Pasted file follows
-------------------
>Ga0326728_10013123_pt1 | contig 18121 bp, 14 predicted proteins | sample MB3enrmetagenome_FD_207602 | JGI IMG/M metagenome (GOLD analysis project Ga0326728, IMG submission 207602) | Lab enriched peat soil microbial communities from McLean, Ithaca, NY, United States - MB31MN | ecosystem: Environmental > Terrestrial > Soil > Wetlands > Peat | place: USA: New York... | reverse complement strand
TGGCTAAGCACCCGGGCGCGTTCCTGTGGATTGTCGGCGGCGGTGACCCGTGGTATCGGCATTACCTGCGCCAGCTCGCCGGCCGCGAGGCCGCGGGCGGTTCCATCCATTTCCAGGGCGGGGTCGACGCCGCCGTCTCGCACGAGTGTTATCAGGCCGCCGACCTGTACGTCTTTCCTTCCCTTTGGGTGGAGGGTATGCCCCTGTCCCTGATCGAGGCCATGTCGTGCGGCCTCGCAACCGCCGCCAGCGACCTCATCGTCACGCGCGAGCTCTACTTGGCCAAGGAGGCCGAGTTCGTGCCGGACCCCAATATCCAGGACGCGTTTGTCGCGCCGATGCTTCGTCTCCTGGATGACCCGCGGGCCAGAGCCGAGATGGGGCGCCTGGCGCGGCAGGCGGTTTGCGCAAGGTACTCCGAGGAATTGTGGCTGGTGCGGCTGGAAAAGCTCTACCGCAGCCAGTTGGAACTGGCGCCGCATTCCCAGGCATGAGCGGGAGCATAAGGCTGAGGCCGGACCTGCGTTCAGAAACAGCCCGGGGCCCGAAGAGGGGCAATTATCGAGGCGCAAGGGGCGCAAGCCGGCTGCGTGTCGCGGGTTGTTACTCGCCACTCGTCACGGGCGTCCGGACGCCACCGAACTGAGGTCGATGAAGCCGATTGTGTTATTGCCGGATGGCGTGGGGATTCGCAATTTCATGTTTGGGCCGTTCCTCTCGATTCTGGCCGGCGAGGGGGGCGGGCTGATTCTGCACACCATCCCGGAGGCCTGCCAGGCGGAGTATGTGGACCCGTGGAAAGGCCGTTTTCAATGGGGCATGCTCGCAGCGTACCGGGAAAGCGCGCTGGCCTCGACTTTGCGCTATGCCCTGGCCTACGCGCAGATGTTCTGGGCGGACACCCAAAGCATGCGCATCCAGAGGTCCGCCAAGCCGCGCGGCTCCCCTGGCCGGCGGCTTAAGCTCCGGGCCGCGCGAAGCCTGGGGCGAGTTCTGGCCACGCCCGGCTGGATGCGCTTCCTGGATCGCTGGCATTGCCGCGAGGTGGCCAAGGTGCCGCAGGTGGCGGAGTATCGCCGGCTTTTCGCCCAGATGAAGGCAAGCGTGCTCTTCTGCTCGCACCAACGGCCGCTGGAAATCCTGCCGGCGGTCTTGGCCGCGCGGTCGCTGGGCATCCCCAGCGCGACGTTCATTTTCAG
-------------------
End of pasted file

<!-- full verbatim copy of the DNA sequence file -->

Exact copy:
>Ga0326728_10013123_pt1 | contig 18121 bp, 14 predicted proteins | sample MB3enrmetagenome_FD_207602 | JGI IMG/M metagenome (GOLD analysis project Ga0326728, IMG submission 207602) | Lab enriched peat soil microbial communities from McLean, Ithaca, NY, United States - MB31MN | ecosystem: Environmental > Terrestrial > Soil > Wetlands > Peat | place: USA: New York... | reverse complement strand
TGGCTAAGCACCCGGGCGCGTTCCTGTGGATTGTCGGCGGCGGTGACCCGTGGTATCGGCATTACCTGCGCCAGCTCGCCGGCCGCGAGGCCGCGGGCGGTTCCATCCATTTCCAGGGCGGGGTCGACGCCGCCGTCTCGCACGAGTGTTATCAGGCCGCCGACCTGTACGTCTTTCCTTCCCTTTGGGTGGAGGGTATGCCCCTGTCCCTGATCGAGGCCATGTCGTGCGGCCTCGCAACCGCCGCCAGCGACCTCATCGTCACGCGCGAGCTCTACTTGGCCAAGGAGGCCGAGTTCGTGCCGGACCCCAATATCCAGGACGCGTTTGTCGCGCCGATGCTTCGTCTCCTGGATGACCCGCGGGCCAGAGCCGAGATGGGGCGCCTGGCGCGGCAGGCGGTTTGCGCAAGGTACTCCGAGGAATTGTGGCTGGTGCGGCTGGAAAAGCTCTACCGCAGCCAGTTGGAACTGGCGCCGCATTCCCAGGCATGAGCGGGAGCATAAGGCTGAGGCCGGACCTGCGTTCAGAAACAGCCCGGGGCCCGAAGAGGGGCAATTATCGAGGCGCAAGGGGCGCAAGCCGGCTGCGTGTCGCGGGTTGTTACTCGCCACTCGTCACGGGCGTCCGGACGCCACCGAACTGAGGTCGATGAAGCCGATTGTGTTATTGCCGGATGGCGTGGGGATTCGCAATTTCATGTTTGGGCCGTTCCTCTCGATTCTGGCCGGCGAGGGGGGCGGGCTGATTCTGCACACCATCCCGGAGGCCTGCCAGGCGGAGTATGTGGACCCGTGGAAAGGCCGTTTTCAATGGGGCATGCTCGCAGCGTACCGGGAAAGCGCGCTGGCCTCGACTTTGCGCTATGCCCTGGCCTACGCGCAGATGTTCTGGGCGGACACCCAAAGCATGCGCATCCAGAGGTCCGCCAAGCCGCGCGGCTCCCCTGGCCGGCGGCTTAAGCTCCGGGCCGCGCGAAGCCTGGGGCGAGTTCTGGCCACGCCCGGCTGGATGCGCTTCCTGGATCGCTGGCATTGCCGCGAGGTGGCCAAGGTGCCGCAGGTGGCGGAGTATCGCCGGCTTTTCGCCCAGATGAAGGCAAGCGTGCTCTTCTGCTCGCACCAACGGCCGCTGGAAATCCTGCCGGCGGTCTTGGCCGCGCGGTCGCTGGGCATCCCCAGCGCGACGTTCATTTTCAG